— you say we only had good defense at short, but Conforto was fine there and getting better, a positive rdrs/yr if that is your stat of choice.
    — what else? Ramos? Shoot him in the head. In his BEST offensive year, maybe it is a tradeoff. A three run HR is worth a passed ball. It was NOT his best offensive year. Good luck, Willie. Next year if we don’t get Realmuto we can afford a glove first guy there.

    It would be nice if the Wilpons could afford a five tool player everywhere. They can’t or won’t. Given the strong pitching and the bolstered bullpen, the strategy this year was offense first and then put gloves in with late leads….Marisnick in center, Nimmo in a corner, McNeil, Dom at first, Nido, Guillorme, Gimenez. That depended on scoring runs early.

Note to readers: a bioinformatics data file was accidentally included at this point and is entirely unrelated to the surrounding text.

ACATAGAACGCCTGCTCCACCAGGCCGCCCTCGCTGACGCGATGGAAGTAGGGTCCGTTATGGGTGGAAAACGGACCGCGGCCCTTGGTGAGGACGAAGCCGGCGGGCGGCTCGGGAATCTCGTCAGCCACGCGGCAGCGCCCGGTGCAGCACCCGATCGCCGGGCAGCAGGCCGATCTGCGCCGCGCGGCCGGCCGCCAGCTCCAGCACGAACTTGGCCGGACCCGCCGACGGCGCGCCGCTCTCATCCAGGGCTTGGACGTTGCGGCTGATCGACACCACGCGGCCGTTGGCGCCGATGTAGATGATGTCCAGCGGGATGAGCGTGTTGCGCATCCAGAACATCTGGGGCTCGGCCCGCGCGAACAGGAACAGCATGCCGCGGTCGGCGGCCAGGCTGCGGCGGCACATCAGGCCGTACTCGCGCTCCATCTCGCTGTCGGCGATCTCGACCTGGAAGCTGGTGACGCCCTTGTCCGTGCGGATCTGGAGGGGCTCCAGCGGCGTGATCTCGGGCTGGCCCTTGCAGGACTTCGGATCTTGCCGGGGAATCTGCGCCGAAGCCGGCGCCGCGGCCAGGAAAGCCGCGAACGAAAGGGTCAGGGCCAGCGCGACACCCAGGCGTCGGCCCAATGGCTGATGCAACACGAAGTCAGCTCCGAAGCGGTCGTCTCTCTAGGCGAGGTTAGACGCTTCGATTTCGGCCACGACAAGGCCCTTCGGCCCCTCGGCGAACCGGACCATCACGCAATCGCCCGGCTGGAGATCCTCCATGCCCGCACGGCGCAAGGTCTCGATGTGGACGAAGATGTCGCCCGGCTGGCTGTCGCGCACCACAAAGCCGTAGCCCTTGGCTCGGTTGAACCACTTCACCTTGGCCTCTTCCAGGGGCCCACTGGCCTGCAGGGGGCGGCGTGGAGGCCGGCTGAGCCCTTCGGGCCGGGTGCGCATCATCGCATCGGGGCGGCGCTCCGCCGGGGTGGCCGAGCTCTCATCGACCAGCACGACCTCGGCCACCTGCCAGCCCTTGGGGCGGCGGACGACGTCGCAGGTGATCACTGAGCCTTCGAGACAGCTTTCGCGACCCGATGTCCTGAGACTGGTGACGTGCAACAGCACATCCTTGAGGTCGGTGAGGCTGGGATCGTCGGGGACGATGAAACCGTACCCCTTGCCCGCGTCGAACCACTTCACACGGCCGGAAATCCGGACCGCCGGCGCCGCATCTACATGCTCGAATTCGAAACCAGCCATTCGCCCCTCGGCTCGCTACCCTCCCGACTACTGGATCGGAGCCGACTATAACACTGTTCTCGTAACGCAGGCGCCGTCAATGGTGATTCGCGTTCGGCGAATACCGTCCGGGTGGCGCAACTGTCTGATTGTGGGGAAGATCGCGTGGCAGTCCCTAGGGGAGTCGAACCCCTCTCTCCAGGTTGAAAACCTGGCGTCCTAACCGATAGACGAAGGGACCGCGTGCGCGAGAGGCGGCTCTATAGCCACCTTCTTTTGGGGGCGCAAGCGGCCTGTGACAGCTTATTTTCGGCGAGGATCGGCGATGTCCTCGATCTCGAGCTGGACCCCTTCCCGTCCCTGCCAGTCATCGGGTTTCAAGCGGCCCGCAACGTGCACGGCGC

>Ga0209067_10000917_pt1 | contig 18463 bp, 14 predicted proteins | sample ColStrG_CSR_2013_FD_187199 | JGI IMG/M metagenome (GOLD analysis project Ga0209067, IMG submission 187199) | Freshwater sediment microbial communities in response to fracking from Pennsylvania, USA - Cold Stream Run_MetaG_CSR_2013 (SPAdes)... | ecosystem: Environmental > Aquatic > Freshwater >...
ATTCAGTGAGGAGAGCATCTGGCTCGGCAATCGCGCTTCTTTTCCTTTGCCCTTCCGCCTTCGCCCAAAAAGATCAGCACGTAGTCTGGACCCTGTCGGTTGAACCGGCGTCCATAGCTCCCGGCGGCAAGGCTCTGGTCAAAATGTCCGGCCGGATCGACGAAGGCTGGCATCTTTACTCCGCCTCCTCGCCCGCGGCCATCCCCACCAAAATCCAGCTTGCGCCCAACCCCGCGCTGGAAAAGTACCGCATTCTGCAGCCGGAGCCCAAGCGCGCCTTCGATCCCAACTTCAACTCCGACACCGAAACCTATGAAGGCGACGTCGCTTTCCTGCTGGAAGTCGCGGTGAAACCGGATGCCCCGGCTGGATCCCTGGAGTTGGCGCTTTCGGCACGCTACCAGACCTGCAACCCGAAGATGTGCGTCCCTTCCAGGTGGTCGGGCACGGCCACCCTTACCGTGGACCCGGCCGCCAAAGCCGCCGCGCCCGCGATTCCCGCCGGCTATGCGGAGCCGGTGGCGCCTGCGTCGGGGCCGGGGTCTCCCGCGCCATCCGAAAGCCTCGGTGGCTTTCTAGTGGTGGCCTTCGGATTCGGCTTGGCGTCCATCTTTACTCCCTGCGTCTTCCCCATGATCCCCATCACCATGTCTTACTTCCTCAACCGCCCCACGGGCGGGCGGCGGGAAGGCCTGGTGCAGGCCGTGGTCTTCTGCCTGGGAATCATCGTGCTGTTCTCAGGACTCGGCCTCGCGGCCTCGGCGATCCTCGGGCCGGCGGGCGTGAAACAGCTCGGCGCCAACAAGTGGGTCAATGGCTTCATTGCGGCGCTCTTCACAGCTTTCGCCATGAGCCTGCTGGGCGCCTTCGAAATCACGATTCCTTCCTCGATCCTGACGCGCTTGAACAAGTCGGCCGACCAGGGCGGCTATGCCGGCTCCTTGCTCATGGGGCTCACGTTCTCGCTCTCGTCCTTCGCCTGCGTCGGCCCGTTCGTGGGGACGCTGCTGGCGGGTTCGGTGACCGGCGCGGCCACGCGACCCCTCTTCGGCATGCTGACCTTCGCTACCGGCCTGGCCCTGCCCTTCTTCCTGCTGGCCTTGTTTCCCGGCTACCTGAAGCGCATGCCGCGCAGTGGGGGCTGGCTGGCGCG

Next, offense….

    1. metsdaddy says:

      Ahh yes, the trade quality pitching depth for defensive replacements, not play them, and trade for more.

      Pure BVW genius.

      1. Oldbackstop says:

        What quality pitching depth are you talking about? Who we we have gone to in July while you were driving Stroman to the airport?

        You keep saying this like it could have saved us. Pause your mantra. Are you confused on what trades we made?

        1. metsdaddy says:

          Pitcher injuries happen. That’s why you don’t give up your SP depth. Only an imbecile would do that

          1. Oldbackstop says:

            Define. Starting pitcher. Depth

            This is like a creepy catechism with you… Brodie traded away starting pitchers who could have saved 2020.

            You are like freaking zombie with that shtt. It didn’t happen. You can’t name anyone.

          2. metsdaddy says: